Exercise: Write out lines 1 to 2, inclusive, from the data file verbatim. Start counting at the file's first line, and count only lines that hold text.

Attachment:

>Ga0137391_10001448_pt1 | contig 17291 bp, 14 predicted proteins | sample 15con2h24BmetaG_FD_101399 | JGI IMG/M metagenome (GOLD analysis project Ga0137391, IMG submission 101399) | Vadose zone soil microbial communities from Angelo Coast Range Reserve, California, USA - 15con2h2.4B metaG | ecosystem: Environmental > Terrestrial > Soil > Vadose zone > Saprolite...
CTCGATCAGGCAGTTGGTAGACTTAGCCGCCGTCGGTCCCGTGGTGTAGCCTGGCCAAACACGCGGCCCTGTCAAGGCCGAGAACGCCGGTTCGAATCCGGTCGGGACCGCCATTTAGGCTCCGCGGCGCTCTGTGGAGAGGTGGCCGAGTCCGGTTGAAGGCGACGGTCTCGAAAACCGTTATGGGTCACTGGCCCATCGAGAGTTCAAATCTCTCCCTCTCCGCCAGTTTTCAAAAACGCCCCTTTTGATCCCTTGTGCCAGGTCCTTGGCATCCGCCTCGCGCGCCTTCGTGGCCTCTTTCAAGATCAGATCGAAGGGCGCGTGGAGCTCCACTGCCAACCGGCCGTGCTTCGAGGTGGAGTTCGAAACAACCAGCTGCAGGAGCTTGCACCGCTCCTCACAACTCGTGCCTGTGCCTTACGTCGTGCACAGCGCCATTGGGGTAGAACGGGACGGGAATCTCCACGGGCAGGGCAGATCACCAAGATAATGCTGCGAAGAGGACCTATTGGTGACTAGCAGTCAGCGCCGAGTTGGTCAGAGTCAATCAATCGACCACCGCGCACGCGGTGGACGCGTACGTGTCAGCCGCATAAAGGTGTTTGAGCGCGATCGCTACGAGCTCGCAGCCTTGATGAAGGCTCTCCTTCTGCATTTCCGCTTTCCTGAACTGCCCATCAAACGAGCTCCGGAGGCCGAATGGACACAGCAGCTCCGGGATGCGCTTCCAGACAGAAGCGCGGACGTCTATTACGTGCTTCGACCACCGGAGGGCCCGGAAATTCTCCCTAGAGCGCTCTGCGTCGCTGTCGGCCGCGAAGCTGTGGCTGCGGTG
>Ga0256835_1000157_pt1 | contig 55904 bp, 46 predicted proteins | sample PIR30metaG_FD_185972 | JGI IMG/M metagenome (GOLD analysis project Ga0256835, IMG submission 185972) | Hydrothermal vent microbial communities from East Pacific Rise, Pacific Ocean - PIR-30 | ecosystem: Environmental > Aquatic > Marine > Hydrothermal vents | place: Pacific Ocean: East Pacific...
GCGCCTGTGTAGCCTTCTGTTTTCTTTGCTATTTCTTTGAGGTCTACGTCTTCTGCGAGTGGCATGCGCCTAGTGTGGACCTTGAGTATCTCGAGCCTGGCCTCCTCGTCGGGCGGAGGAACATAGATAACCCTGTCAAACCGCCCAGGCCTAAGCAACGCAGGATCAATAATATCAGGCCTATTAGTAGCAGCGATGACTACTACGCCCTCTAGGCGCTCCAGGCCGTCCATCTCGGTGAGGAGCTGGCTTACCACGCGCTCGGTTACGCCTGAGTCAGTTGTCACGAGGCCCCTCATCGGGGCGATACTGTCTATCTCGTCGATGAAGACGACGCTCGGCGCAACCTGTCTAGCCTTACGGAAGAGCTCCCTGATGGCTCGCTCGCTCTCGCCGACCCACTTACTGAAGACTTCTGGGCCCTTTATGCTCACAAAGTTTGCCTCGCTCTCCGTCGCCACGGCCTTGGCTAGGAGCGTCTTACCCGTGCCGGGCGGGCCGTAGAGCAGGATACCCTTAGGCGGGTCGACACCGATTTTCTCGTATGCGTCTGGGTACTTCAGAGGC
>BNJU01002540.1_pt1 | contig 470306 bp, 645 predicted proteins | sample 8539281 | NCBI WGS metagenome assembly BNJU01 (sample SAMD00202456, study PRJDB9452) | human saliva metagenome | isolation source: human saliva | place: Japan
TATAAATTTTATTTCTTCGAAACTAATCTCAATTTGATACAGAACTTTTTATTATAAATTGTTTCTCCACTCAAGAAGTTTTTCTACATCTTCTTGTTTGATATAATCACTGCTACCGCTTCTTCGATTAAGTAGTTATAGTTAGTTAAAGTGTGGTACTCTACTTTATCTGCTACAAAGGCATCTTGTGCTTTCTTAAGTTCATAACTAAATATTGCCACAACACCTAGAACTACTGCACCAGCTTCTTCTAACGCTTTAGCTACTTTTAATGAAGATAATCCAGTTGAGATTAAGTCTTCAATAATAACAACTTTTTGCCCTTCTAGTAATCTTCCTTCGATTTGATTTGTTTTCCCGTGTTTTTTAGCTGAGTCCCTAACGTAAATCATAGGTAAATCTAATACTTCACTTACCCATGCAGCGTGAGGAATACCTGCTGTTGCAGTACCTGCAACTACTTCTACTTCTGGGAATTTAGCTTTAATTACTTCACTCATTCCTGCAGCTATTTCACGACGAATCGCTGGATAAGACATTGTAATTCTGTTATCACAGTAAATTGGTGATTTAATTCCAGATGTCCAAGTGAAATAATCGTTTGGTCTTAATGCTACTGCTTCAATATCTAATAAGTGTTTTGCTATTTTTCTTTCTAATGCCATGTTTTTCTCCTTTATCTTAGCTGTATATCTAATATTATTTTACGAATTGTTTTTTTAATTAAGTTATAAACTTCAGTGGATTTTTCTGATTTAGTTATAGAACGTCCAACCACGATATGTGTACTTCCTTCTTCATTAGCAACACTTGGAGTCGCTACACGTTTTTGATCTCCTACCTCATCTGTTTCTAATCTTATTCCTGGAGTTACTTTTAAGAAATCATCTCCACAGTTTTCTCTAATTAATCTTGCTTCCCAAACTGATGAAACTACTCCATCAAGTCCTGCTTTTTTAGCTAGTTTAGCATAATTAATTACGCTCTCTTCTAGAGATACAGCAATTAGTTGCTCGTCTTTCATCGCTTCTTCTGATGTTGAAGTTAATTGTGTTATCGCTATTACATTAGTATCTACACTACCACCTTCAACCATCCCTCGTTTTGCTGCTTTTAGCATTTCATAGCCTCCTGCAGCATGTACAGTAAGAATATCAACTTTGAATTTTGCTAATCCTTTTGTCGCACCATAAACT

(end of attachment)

>Ga0137391_10001448_pt1 | contig 17291 bp, 14 predicted proteins | sample 15con2h24BmetaG_FD_101399 | JGI IMG/M metagenome (GOLD analysis project Ga0137391, IMG submission 101399) | Vadose zone soil microbial communities from Angelo Coast Range Reserve, California, USA - 15con2h2.4B metaG | ecosystem: Environmental > Terrestrial > Soil > Vadose zone > Saprolite...
CTCGATCAGGCAGTTGGTAGACTTAGCCGCCGTCGGTCCCGTGGTGTAGCCTGGCCAAACACGCGGCCCTGTCAAGGCCGAGAACGCCGGTTCGAATCCGGTCGGGACCGCCATTTAGGCTCCGCGGCGCTCTGTGGAGAGGTGGCCGAGTCCGGTTGAAGGCGACGGTCTCGAAAACCGTTATGGGTCACTGGCCCATCGAGAGTTCAAATCTCTCCCTCTCCGCCAGTTTTCAAAAACGCCCCTTTTGATCCCTTGTGCCAGGTCCTTGGCATCCGCCTCGCGCGCCTTCGTGGCCTCTTTCAAGATCAGATCGAAGGGCGCGTGGAGCTCCACTGCCAACCGGCCGTGCTTCGAGGTGGAGTTCGAAACAACCAGCTGCAGGAGCTTGCACCGCTCCTCACAACTCGTGCCTGTGCCTTACGTCGTGCACAGCGCCATTGGGGTAGAACGGGACGGGAATCTCCACGGGCAGGGCAGATCACCAAGATAATGCTGCGAAGAGGACCTATTGGTGACTAGCAGTCAGCGCCGAGTTGGTCAGAGTCAATCAATCGACCACCGCGCACGCGGTGGACGCGTACGTGTCAGCCGCATAAAGGTGTTTGAGCGCGATCGCTACGAGCTCGCAGCCTTGATGAAGGCTCTCCTTCTGCATTTCCGCTTTCCTGAACTGCCCATCAAACGAGCTCCGGAGGCCGAATGGACACAGCAGCTCCGGGATGCGCTTCCAGACAGAAGCGCGGACGTCTATTACGTGCTTCGACCACCGGAGGGCCCGGAAATTCTCCCTAGAGCGCTCTGCGTCGCTGTCGGCCGCGAAGCTGTGGCTGCGGTG